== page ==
Many were glad to say goodbye to 2014. There were days we didn’t want to see the headlines with more tragic reports about the Ukraine, Crimea, Gaza strip, Ebola, Syria, MH17 downed over the separatist territory, the bizarre fate of MH370 eventually located off the Perth coast; and lastly, three days after Christmas, the disappearance of Asia Airline flight QZ8501 with over forty members of an Evangelical mega-church in Surabaya.
And now the new year begins with a tragedy closer to home for YWAMers: the HAWAI’I ALOHA, a 25-metre sailboat operated by YWAM Ships Kona for humanitarian missions, capsized offshore from the Kona coast of the Big Island of Hawaii during a storm on Saturday. One of the vessel’s crew remains missing. The other four were rescued in their emergency life-raft.
We’re tempted to ask ourselves, what more tragedies await us in 2015? Like the disciples caught in a storm on Lake Galilee, we want to cry out to Jesus, ‘Don’t you care if we drown?’ (Mark 4:38).
Frankly, nobody can promise us that 2015 will be better than the one just past. We can wish each other the very best for the new year, and mean that sincerely. Fact is, we still live in a fallen world. Accidents and tragedies will continue to happen this year. From my office this morning I could see the motorway traffic crawling to a standstill and hear ambulance sirens because of a bad accident nearby.
Already this year’s headlines are warning us that the European crisis could return with a vengeance. The Greeks have to go back to the polls in three weeks, and may choose the far-left populist anti-austerity party feared in Brussels. Elections in Britain, Spain, Finland and Portugal are expected to yield gains to anti-European parties. Even Herman van Rompuy, as he stepped down from his role of president of the European Council a few weeks ago, lamented that unemployment and lack of economic growth was endangering the whole European idea.
Biblical realism offers us as believers a framework to make sense of this fallen world. Humanists only see the good in humans. Nihilists can only see the senselessness of eveything. But those who take the Bible seriously, if not always literally, resolve the strange human paradox of dignity and depravity, glory and shame, by recognising that our current condition is not how God intended us to be; the world is not how God designed it to be. Something tragic happened at the start. We have all fallen short of God’s glory. We have all sinned.
All, however, is not lost. That’s what Christmas really was about. God took the initiative to do something about the wretched human situation. He became one of us. He shared our predicament. He climbed in the boat with us.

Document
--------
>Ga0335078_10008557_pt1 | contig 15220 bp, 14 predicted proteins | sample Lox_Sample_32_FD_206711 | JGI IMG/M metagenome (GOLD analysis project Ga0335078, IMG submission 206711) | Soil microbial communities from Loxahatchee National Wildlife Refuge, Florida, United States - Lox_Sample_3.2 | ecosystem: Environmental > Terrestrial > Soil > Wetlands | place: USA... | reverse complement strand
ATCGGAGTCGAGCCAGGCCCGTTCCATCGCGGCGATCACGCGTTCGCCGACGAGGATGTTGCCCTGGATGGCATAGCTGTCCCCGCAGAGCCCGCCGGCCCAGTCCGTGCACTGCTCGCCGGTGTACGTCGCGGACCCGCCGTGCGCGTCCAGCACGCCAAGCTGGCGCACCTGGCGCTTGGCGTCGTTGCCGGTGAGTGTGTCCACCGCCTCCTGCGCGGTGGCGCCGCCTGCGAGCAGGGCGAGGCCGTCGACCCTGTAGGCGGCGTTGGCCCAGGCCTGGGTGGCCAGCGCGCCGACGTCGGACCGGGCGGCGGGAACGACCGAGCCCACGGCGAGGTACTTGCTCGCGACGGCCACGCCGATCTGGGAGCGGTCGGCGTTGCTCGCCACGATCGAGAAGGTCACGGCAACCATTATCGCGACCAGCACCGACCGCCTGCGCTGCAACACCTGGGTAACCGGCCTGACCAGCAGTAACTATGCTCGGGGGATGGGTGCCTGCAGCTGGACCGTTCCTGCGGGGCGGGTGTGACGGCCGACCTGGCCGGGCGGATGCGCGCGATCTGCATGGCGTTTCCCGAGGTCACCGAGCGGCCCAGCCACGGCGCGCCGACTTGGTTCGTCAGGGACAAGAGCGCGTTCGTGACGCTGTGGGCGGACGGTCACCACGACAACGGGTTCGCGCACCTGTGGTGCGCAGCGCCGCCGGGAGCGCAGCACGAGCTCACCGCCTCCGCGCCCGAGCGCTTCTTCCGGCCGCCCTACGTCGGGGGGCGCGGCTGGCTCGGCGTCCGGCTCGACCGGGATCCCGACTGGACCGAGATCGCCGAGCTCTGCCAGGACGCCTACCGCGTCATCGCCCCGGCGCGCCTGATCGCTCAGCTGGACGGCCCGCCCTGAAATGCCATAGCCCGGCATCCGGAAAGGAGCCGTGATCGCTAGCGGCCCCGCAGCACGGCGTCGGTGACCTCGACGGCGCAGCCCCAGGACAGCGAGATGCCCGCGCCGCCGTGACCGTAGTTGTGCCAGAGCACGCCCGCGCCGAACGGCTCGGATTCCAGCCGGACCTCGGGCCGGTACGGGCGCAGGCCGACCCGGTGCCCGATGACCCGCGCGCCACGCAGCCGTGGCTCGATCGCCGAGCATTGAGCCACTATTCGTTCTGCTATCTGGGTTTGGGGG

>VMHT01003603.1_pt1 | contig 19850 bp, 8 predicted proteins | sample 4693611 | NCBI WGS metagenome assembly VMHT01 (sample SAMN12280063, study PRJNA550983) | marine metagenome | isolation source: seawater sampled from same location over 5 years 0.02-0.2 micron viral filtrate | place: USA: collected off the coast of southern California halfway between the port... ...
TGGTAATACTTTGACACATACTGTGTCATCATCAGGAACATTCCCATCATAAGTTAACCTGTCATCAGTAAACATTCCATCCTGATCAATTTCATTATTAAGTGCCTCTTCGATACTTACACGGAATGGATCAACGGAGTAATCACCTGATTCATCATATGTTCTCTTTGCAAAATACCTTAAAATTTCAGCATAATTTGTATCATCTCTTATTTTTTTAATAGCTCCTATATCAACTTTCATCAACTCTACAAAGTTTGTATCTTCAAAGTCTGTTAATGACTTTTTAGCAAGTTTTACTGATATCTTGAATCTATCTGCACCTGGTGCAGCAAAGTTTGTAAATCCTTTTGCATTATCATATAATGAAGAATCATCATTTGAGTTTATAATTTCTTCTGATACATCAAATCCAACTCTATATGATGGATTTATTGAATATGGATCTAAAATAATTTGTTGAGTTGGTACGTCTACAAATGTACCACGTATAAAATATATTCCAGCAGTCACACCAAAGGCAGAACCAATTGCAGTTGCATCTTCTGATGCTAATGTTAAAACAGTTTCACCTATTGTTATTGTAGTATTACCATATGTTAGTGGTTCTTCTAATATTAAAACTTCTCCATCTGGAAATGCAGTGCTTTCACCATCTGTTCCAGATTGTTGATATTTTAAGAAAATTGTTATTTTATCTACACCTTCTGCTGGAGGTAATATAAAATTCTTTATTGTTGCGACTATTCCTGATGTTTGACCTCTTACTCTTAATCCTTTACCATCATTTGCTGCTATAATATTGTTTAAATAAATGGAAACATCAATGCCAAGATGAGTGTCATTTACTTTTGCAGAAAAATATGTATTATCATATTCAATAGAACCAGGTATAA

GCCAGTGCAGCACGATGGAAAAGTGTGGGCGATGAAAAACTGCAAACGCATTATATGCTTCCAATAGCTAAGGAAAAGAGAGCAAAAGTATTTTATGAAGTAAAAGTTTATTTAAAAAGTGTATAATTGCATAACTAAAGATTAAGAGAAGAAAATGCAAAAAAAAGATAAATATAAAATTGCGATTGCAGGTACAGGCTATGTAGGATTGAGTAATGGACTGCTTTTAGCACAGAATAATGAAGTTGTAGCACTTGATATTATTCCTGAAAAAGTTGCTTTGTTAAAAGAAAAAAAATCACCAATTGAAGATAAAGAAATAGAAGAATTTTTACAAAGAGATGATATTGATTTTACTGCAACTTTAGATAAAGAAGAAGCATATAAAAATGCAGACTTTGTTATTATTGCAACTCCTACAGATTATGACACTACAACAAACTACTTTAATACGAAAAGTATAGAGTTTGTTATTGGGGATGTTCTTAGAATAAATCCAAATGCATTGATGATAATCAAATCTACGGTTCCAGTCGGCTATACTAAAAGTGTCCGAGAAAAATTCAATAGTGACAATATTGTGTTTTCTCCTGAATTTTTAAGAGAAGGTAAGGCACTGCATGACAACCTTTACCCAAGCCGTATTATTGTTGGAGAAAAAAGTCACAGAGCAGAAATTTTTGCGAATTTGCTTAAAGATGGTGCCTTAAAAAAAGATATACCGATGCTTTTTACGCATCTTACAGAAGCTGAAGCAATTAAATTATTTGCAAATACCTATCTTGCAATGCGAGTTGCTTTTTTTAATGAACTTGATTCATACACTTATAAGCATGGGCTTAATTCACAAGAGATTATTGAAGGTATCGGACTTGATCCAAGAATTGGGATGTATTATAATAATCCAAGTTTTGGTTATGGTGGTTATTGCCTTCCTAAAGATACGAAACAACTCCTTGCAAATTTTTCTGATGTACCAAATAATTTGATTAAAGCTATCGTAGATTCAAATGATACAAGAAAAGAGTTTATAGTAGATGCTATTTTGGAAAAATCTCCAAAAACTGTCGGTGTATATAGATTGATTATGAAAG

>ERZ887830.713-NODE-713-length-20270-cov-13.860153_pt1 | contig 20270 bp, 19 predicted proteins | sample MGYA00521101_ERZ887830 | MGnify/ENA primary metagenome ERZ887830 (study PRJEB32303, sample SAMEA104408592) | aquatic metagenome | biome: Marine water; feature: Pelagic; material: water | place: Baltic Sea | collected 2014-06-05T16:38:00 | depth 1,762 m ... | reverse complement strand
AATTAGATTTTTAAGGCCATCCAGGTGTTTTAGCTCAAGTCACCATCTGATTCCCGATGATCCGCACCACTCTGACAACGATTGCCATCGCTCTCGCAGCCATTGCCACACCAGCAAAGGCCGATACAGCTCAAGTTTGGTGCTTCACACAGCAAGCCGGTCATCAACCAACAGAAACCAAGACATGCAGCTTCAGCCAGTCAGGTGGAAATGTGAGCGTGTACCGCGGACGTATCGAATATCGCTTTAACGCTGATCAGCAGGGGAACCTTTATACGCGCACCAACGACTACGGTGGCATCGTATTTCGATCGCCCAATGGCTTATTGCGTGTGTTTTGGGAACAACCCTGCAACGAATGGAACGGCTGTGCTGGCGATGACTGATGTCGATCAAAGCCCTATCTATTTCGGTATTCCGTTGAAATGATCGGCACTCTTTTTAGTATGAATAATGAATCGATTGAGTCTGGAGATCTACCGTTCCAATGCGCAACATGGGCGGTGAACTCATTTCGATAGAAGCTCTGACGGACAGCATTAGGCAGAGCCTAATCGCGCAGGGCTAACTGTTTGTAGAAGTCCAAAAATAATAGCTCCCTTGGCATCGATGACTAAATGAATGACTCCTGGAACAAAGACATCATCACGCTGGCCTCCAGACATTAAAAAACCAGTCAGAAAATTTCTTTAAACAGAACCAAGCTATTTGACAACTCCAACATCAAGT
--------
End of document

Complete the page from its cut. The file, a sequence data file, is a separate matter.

One of the images remaining with my wife and I from 2014 was Rembrandt’s painting of Jesus calming the storm. A bible study based on this painting pointed out to us that the half of the crew in the forward part of the boat seemed frantically to be trying to save themselves; the other half were praying, throwing up overboard or pleading with Jesus to do something. When you count the heads, you realise there are actually fourteen people on board: Jesus, the twelve disciples and one more. The figure in blue-green, holding onto the rigging and looking, as it were, into the camera is the artist himself.
Rembrandt was no stranger to storms in his life. Neither did he live a model Christian life. But he did reveal some powerful theological insights in numerous paintings. In this particular instance, Jesus spoke the words ‘Quiet! Be still!’ The wind obeyed and it was completely calm. Then he said to his disciples, ‘Why are you so afraid? Do you still have no faith?’
Most of these same disciples in the boat (excluding Judas–and Rembrandt of course) went on to become martyrs. Jesus never promised them personal peace and prosperity. He did however promise to give them and us peace in the midst of storms, a peace the world doesn’t understand.
His resurrection promises us that in the long run the books will be balanced; that truth, love and justice will triumph; that there is always hope. His earthly ministry birthed a movement to bring transformation here and now, the kingdom advancing even in a fallen world, a prophetic sign of what is over the horizon.
Let’s fix our vision on that horizon of hope in 2015.
Till next week,
Till next week,